A long-awaited federal program will soon allow more Phoenix-area homeowners to refinance their mortgages and lower their payments in spite of owing far more than their homes are now worth.
The expansion of the Home Affordable Refinancing Plan will allow for new home loans in March, according to new details from the U.S. Department of Housing and Urban Development, and homeowners are already lining up to apply.
President Barack Obama announced the plan in October, and borrowers have awaited the details since.
The program targets homeowners who bought during the housing boom and have been unable to refinance up until now because their homes are no longer worth enough to secure a new mortgage through traditional refinancing.
An earlier version of HARP allowed homeowners with mortgages backed by two federal loan agencies to refinance, but only if their new loans were no more than 125 percent of their home’s current value. In metro Phoenix, where values have plunged by more than half since the market’s peak in 2006, that limit left many borrowers out.
The update to the program, which lenders refer to as HARP 2.0, lifts that loan-to-value restriction completely.
The goal is to help homeowners save money and fend off foreclosures by lowering payments.
For a typical $250,000 mortgage, a switch from a 6 percent rate to current rates of about 4 percent would cut the monthly payment by about $300.
Matt Oliver of Peoria-based Lund Mortgage said despite the delay, some bigger banks have already refinanced borrowers deeply underwater and are now holding the loans, waiting to turn them over to the federal mortgage agencies Fannie Mae and Freddie Mac.
Albert Hasson was able to get his bank, Flagstar, to approve a refinance on his Phoenix-area home in late December even though the refinancing program was stalled at the time.
“The expanded HARP program is only semistalled,” Hasson said.
He said other homeowners should call their servicers now to see if they can be approved early.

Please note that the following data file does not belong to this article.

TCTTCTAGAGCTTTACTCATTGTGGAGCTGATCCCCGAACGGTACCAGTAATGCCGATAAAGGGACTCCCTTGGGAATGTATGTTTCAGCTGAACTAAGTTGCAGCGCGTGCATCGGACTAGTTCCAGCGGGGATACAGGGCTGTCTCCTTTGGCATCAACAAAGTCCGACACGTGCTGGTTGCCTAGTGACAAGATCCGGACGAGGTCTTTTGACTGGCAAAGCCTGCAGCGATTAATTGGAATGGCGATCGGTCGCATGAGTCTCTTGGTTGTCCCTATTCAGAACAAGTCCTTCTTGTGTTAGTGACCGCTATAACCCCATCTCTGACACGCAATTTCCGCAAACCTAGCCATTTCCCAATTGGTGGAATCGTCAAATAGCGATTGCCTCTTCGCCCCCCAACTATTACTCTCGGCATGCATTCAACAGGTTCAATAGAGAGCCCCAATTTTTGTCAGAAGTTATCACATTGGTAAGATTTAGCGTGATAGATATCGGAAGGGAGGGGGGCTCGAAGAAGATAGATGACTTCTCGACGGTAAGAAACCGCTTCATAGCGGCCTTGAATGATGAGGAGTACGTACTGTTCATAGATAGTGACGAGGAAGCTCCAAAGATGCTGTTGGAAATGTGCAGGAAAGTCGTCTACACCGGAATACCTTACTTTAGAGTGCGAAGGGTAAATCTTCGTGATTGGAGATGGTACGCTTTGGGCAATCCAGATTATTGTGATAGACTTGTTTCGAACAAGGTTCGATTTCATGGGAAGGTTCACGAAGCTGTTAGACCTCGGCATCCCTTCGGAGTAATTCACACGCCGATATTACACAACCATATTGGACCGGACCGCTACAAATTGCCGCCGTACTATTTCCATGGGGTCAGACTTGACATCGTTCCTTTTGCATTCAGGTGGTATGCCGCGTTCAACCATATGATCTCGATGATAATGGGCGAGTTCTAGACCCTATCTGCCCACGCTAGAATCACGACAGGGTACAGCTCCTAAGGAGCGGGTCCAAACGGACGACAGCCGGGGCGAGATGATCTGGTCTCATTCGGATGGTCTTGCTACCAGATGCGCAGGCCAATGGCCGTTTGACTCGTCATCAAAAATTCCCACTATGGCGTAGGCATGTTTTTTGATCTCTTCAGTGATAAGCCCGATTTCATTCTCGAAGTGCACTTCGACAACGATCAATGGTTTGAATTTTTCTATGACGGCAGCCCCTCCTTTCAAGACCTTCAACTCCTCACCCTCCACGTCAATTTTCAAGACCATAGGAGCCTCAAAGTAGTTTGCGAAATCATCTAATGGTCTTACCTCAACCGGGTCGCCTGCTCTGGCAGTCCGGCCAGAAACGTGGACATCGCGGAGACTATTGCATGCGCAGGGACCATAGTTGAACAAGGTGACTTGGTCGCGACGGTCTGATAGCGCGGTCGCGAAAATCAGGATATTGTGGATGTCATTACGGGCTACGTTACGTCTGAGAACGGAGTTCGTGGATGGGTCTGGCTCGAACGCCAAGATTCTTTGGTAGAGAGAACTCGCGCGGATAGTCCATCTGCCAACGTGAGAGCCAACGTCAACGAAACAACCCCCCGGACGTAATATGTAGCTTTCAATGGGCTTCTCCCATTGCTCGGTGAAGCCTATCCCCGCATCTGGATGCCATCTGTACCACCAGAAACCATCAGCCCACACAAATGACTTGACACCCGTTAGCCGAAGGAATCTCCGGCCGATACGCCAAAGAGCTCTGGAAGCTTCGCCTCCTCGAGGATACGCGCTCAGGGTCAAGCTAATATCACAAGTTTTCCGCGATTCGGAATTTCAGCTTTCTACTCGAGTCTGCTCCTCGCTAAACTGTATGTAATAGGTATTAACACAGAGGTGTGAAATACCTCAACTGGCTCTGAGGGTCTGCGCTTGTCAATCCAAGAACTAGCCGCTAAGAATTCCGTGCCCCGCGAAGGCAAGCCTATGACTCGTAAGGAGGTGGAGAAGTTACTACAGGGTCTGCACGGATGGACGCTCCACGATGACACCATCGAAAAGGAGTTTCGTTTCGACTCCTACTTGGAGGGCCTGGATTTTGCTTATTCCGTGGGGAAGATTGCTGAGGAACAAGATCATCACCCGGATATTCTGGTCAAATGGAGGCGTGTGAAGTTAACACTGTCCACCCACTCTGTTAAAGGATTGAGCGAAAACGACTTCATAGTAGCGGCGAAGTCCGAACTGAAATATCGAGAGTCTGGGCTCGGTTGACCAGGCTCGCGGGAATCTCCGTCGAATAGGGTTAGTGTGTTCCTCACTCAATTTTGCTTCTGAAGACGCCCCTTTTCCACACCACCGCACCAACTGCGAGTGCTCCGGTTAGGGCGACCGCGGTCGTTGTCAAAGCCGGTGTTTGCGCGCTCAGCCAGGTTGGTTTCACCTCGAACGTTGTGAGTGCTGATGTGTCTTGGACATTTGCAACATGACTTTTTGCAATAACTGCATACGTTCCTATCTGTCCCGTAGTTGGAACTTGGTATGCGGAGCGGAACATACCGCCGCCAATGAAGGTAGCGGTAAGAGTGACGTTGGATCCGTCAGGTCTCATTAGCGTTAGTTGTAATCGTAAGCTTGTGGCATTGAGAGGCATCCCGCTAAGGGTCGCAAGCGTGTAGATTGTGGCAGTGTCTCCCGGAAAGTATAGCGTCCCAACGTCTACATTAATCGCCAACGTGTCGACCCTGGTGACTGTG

The expanded refinancing program is available only to those with mortgages backed by Fannie Mae and Freddie Mac, but the two entities back more than half of all mortgages.
Eligible homeowners can have missed only one payment in the past year and must still bring in enough monthly income to afford their lower payment.
Some borrowers will be required to show proof they have the income to pay the lower mortgage payments, but the guidelines aren’t clear on who will be required to do this.
HUD Secretary Shaun Donovan told The Arizona Republic in October that part of the goal of expanding the refinancing program is to reward homeowners who have continued to pay their mortgages despite huge drops in their home’s values and potentially prevent more homeowners from walking away. Estimates show nearly half of Arizona’s mortgage holders are underwater.
The previous HARP plan, which allowed homeowners to refinance if their loan-to-value ratio was 125 percent or lower, had the same intent. But it helped few metro Phoenix homeowners because home values in the region have plummeted 60 percent during the crash.
While the program will be expanded, some borrowers aren’t eligible.
Kim Baker has been in her Phoenix home for more than five years and owes at least 40 percent more on her mortgage than what her house is worth. She can’t refinance to reduce her 6.5 percent interest rate because her loan isn’t backed by Fannie or Freddie. She wants the federal government to give lenders an incentive to help homeowners like her, too.
“Otherwise, we’re stuck,” she said. “Can’t sell, can’t re-fi, can’t lower our payment, can’t move to a cheaper house down the street. We didn’t want to walk away or foreclose. So we keep paying every month hoping the economy turns around and maybe in several years we’ll break even.”
Much of the delay introducing the expanded refinancing program has been because of slow negotiations with lenders, and it is still not clear if the nation’s biggest banks will participate, market watchers say.
The government struggled to get big lenders to cooperate with another program, a loan-modification plan that would reduce payments for struggling homeowners.
It’s likely to take lenders a few months to implement the expanded refinancing program, so it may not be clear until summer whether the program will be more successful.
Government officials say it has taken longer than expected to work out details with lenders on the expanded refinancing plan. The federal government has several hurdles to overcome with lenders and the mortgage market to make the new program work.
Currently, most loans are bundled together as securities and resold to investors, who make money off homeowner interest payments.
But the market doesn’t currently deal with loans that are intentionally issued on homes that are worth less than the amount of the loan. It’s not clear yet whether the federal government will create new securities to sell to investors or add a portfolio to hold the loans in.
The federal government also has to negotiate with lenders holding second mortgages on a home so they won’t stall or stop the new refinancing program. Under the program, those lenders can get a small settlement when the loan is refinanced.
The expanded HARP program also now is open to investor-owned properties.
Homeowners can check to see if their loan is backed by Fannie or Freddie at makinghomeaffordable.gov.
Jay Luber, president of Galaxy Lending, said it appears the new HARP will reduce rates, fees and the terms of a loan, ultimately providing a more affordable and less risky mortgage.